In his post-election press conference, President Bush laid out an extremely ambitious second-term agenda. He promised to reform Social Security, the tax system, the budget process and medical liability. And these things must all be done while conducting an expensive and time-consuming war on top of all the other things a president has to do, such as getting appropriations bills passed.
As a practical matter, I do not see how Bush can do tax reform and Social Security at the same time. It will probably take four years of concerted effort to resolve just one of these, given the protracted nature of congressional deliberations on such issues. And Bush does not have the luxury of letting things slide over into another term because he is in his last. Unless he wants his efforts to die or see his successor get the credit, Bush will have to narrow his priorities.
It is true that Bush has a Republican Congress, which will ease his path in some respects. But he would be making a mistake to ignore Democrats completely. For one thing, they are not powerless, especially in the Senate, where they can use filibusters and parliamentary procedures to slow legislation to a crawl. More importantly, major reforms really need bipartisan support if they are to be considered legitimate and have some degree of permanence.
Although Bush talked frequently about his desire to reform taxes and Social Security, his statements have been exceedingly vague, almost to the point of meaninglessness. After all, who opposes reform in principle? It's only when people have to consider specific proposals and can study their details that things get contentious.
As it stands, we don't know if Bush favors a flat rate tax, a national retail sales tax, or some sort of simplification that may or may not require fundamental tax restructuring. For example, we could exempt the bulk of taxpayers from filing returns -- a meaningful simplification -- without changing our basic tax structure.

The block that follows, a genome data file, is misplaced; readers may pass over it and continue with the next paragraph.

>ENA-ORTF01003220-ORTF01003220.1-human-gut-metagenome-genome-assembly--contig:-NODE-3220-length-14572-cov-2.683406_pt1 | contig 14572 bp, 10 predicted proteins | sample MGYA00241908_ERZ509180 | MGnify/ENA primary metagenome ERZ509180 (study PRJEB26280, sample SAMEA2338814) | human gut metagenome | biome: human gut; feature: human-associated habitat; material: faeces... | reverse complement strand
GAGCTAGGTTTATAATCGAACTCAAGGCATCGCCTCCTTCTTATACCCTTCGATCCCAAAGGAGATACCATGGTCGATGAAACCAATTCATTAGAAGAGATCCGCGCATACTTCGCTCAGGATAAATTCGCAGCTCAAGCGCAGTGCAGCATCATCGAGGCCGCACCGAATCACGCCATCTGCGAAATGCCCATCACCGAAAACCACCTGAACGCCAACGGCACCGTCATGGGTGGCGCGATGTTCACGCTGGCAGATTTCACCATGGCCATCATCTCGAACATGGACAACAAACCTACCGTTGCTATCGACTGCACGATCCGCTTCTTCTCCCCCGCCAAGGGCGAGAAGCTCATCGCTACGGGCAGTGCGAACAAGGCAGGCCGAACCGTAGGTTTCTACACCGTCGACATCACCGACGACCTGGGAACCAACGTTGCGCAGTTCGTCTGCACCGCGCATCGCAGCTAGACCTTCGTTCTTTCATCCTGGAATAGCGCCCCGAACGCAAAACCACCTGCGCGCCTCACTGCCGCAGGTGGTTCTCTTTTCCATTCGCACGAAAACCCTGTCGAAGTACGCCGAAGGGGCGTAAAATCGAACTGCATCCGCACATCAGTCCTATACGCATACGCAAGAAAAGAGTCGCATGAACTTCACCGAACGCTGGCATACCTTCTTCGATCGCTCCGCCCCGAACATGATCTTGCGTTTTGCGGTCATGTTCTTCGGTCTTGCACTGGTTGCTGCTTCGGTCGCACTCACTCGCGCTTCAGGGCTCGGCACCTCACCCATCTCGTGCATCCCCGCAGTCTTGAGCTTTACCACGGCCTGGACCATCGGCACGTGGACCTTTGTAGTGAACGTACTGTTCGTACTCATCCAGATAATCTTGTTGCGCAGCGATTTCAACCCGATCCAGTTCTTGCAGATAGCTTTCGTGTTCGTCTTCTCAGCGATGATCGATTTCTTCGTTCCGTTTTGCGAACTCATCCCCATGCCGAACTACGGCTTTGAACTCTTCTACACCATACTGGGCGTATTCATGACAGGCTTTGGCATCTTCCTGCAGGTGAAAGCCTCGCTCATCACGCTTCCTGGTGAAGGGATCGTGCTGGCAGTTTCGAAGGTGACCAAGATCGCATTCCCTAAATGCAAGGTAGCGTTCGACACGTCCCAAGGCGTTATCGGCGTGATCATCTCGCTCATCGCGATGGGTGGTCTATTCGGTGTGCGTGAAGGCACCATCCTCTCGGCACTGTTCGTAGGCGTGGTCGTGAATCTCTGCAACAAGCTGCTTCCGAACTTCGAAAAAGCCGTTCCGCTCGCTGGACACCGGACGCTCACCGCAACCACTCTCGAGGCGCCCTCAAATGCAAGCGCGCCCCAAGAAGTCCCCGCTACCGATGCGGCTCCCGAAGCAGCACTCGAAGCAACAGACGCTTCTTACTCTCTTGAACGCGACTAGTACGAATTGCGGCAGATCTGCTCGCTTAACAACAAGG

On Social Security, Bush has been equally vague. He asked a commission to study the subject early in 2001, and it issued a report in December of that year. But Bush never embraced the report nor chose among the alternative proposals it presented.
Comments by Bush and his aides indicate their belief that he has a "mandate" to act on tax and Social Security reform. However, long experience shows that unless a president has campaigned on something fairly specific, Congress can easily ignore his mandate, chalking it up to personal popularity or some other factor unrelated to policy.
Bruce Bartlett is a former senior fellow with the National Center for Policy Analysis of Dallas, Texas. Bartlett is a prolific author, having published over 900 articles in national publications, and prominent magazines and published four books, including Reaganomics: Supply-Side Economics in Action.
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